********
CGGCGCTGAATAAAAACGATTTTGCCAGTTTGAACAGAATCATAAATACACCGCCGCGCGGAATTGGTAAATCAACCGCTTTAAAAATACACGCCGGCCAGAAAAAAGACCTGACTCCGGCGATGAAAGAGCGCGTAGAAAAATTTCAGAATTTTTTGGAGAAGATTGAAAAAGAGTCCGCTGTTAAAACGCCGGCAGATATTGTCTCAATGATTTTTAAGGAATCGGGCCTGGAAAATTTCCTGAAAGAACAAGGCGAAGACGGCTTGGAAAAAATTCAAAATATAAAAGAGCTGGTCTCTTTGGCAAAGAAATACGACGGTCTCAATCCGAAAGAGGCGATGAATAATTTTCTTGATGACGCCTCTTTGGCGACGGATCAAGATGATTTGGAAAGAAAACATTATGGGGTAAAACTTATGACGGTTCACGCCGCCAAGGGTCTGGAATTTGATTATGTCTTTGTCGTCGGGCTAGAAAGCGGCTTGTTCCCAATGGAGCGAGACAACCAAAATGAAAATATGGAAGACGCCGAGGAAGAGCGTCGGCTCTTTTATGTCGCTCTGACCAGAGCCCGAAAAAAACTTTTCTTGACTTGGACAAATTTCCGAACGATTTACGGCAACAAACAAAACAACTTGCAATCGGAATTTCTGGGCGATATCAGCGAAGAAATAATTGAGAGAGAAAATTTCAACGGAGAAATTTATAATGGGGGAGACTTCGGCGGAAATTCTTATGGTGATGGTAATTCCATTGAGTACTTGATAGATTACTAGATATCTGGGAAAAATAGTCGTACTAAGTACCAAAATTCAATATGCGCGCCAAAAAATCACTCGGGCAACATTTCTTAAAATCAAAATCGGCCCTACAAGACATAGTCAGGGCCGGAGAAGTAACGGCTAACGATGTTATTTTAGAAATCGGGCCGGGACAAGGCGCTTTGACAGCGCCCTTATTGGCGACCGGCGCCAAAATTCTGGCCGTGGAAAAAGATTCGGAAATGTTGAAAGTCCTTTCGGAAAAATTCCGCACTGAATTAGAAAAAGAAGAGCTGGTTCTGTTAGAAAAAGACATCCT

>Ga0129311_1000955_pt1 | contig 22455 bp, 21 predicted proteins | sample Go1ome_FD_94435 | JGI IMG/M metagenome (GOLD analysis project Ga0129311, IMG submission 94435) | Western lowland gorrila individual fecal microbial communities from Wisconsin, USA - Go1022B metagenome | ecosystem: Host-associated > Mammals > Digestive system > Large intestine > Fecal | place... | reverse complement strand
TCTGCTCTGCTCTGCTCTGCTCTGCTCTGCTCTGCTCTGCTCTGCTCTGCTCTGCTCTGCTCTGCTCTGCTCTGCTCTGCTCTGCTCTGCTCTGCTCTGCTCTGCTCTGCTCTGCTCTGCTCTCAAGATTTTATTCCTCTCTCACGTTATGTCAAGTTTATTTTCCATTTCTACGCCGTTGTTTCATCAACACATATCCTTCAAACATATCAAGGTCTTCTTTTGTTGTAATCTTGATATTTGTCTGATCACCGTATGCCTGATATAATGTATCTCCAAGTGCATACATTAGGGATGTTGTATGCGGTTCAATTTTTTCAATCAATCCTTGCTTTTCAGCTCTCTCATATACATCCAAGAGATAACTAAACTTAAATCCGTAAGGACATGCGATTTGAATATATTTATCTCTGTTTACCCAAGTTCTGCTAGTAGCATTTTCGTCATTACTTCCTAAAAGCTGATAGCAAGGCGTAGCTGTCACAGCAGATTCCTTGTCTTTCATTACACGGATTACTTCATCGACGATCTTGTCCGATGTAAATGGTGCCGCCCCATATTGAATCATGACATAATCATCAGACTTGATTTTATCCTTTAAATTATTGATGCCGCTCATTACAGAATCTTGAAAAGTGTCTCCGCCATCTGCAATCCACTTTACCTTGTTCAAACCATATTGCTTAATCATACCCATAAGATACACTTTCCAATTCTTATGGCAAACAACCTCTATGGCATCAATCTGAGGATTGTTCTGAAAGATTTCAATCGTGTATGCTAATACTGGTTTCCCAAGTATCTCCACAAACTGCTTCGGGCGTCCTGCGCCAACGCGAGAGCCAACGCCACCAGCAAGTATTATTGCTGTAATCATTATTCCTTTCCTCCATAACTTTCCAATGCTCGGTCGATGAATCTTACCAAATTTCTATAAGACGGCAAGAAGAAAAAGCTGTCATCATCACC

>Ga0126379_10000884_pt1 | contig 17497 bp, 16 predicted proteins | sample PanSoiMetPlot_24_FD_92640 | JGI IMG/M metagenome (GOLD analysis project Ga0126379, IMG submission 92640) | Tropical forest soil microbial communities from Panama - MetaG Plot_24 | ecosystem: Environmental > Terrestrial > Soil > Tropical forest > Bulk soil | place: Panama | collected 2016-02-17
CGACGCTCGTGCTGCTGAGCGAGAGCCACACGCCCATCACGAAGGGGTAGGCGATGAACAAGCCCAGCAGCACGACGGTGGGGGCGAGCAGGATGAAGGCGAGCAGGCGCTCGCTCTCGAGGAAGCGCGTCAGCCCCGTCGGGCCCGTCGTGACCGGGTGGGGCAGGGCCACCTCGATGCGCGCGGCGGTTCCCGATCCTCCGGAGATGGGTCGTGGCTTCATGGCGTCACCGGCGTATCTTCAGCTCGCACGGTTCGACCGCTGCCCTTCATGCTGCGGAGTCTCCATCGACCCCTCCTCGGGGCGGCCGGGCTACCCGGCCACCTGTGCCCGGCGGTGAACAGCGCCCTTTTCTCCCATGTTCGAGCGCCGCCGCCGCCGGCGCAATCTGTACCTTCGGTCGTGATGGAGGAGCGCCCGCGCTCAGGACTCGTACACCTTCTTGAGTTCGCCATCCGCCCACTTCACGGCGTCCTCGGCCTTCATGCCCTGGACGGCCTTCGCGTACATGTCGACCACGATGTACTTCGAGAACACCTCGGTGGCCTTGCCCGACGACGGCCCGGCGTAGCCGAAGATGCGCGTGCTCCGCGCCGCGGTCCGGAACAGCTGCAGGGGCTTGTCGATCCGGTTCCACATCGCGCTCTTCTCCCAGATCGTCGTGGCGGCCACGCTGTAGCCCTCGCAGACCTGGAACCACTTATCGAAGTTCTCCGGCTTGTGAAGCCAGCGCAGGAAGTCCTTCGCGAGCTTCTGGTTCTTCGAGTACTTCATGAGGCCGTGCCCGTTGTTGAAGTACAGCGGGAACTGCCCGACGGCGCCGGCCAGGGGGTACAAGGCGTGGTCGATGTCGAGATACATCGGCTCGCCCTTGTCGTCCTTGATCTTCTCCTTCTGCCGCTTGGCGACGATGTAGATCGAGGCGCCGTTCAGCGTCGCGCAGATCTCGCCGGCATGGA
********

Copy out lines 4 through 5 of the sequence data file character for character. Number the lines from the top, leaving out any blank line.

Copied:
>Ga0126379_10000884_pt1 | contig 17497 bp, 16 predicted proteins | sample PanSoiMetPlot_24_FD_92640 | JGI IMG/M metagenome (GOLD analysis project Ga0126379, IMG submission 92640) | Tropical forest soil microbial communities from Panama - MetaG Plot_24 | ecosystem: Environmental > Terrestrial > Soil > Tropical forest > Bulk soil | place: Panama | collected 2016-02-17
CGACGCTCGTGCTGCTGAGCGAGAGCCACACGCCCATCACGAAGGGGTAGGCGATGAACAAGCCCAGCAGCACGACGGTGGGGGCGAGCAGGATGAAGGCGAGCAGGCGCTCGCTCTCGAGGAAGCGCGTCAGCCCCGTCGGGCCCGTCGTGACCGGGTGGGGCAGGGCCACCTCGATGCGCGCGGCGGTTCCCGATCCTCCGGAGATGGGTCGTGGCTTCATGGCGTCACCGGCGTATCTTCAGCTCGCACGGTTCGACCGCTGCCCTTCATGCTGCGGAGTCTCCATCGACCCCTCCTCGGGGCGGCCGGGCTACCCGGCCACCTGTGCCCGGCGGTGAACAGCGCCCTTTTCTCCCATGTTCGAGCGCCGCCGCCGCCGGCGCAATCTGTACCTTCGGTCGTGATGGAGGAGCGCCCGCGCTCAGGACTCGTACACCTTCTTGAGTTCGCCATCCGCCCACTTCACGGCGTCCTCGGCCTTCATGCCCTGGACGGCCTTCGCGTACATGTCGACCACGATGTACTTCGAGAACACCTCGGTGGCCTTGCCCGACGACGGCCCGGCGTAGCCGAAGATGCGCGTGCTCCGCGCCGCGGTCCGGAACAGCTGCAGGGGCTTGTCGATCCGGTTCCACATCGCGCTCTTCTCCCAGATCGTCGTGGCGGCCACGCTGTAGCCCTCGCAGACCTGGAACCACTTATCGAAGTTCTCCGGCTTGTGAAGCCAGCGCAGGAAGTCCTTCGCGAGCTTCTGGTTCTTCGAGTACTTCATGAGGCCGTGCCCGTTGTTGAAGTACAGCGGGAACTGCCCGACGGCGCCGGCCAGGGGGTACAAGGCGTGGTCGATGTCGAGATACATCGGCTCGCCCTTGTCGTCCTTGATCTTCTCCTTCTGCCGCTTGGCGACGATGTAGATCGAGGCGCCGTTCAGCGTCGCGCAGATCTCGCCGGCATGGA